This is a horror show, but not the sort of horror you might expect, as it’s not scary horror in the classic sense, but more a look at how artists have expressed their own personal horror at what they see around them. Not that it’s entirely free of images that might adorn a scary movie, but most of the show is a reflection of society ranging from the 1970s to the modern day.

Something that’s important to be aware of is that when artists are contemplating their own horror at what they see, it’s generally meaning that they don’t approve. So if you think the 1980s were pretty good, you won’t see a lot in here to agree with you. If however, you think the 1980s was a disaster, then you’re going to get a lot more of an emotional hit from this exhibition.

It’s also a very large exhibition, filling a lot of rooms at the riverside end of Somerset House, ranging from small objects in cabinets to huge rooms filled with a handful of large artworks.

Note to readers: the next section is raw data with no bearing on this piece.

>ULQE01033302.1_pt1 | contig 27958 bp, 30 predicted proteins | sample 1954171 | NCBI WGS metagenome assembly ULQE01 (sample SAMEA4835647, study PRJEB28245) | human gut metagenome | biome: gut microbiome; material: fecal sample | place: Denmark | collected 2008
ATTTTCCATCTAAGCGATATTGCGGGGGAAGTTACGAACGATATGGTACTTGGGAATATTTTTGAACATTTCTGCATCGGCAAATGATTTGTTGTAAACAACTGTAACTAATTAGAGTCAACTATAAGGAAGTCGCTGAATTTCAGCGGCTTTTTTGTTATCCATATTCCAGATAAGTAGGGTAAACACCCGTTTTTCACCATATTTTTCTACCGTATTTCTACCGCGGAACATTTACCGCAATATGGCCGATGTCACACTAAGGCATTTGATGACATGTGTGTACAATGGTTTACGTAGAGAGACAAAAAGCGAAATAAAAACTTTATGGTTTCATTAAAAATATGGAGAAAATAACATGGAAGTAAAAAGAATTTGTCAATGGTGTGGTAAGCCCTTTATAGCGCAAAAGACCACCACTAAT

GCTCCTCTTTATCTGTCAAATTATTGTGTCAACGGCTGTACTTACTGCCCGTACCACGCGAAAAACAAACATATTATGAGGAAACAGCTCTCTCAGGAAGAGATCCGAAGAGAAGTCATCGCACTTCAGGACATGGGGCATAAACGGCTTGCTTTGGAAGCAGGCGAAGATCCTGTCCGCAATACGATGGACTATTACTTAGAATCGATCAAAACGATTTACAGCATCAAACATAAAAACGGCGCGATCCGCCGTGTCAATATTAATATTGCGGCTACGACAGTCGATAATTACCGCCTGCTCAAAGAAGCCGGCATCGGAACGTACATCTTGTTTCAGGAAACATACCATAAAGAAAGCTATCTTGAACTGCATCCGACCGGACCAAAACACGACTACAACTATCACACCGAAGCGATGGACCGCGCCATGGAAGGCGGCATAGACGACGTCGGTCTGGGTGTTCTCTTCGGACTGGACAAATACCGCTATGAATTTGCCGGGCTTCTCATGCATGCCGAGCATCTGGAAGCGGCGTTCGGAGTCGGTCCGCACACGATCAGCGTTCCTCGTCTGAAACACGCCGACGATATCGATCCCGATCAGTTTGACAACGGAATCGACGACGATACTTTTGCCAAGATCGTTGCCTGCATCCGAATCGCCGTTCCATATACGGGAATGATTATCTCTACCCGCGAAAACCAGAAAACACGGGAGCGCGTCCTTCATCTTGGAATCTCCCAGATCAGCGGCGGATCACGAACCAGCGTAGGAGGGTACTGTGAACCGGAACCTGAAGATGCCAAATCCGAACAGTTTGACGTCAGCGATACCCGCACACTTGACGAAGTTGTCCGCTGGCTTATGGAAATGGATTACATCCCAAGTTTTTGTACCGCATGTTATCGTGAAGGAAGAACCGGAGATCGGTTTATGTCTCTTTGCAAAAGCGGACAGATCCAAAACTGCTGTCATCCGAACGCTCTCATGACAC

There’s a heck of a lot here, and a lot of it is very good, but it’s also so wide-ranging that other than picking out highlights it’s hard to describe, and it’s more of the sum of its parts than a display of specific items. I was particularly taken though by a couple of rooms off to one side, and easy to miss, where they’re showing videos, from BBC Ghostwatch and Derek Jarman’s Blue.

It’s a hard exhibition to describe though. Yes, it’s good, but there’s a lingering “but” as if the exhibition is filled with lots of uncomfortably wonderful objects, but maybe too many of them assume an existing understanding of why they’ve been chosen with a lack of explanation.

Certainly the last room in the exhibition is very much a mystery.

However, that said, it’s good in the round, when you take everything together — a bit like a cake recipe only really works if you eat the finished cake and not the individual ingredients.

It’s bizarre in places, disturbing in others, and downright odd in many, but always rather good in a way that’s really quite annoyingly difficult to articulate.

The Horror Show! A Twisted Tale of Modern Britain is at Somerset House until 19th February 2023.

You’re recommended to book in advance from here.

Adults: £16.50 | Concessions / Child (6-11): £12 | Art Pass: £13.20

Also, if you live in Westminster and have a City Save card, then entry is free on Tues and Weds.


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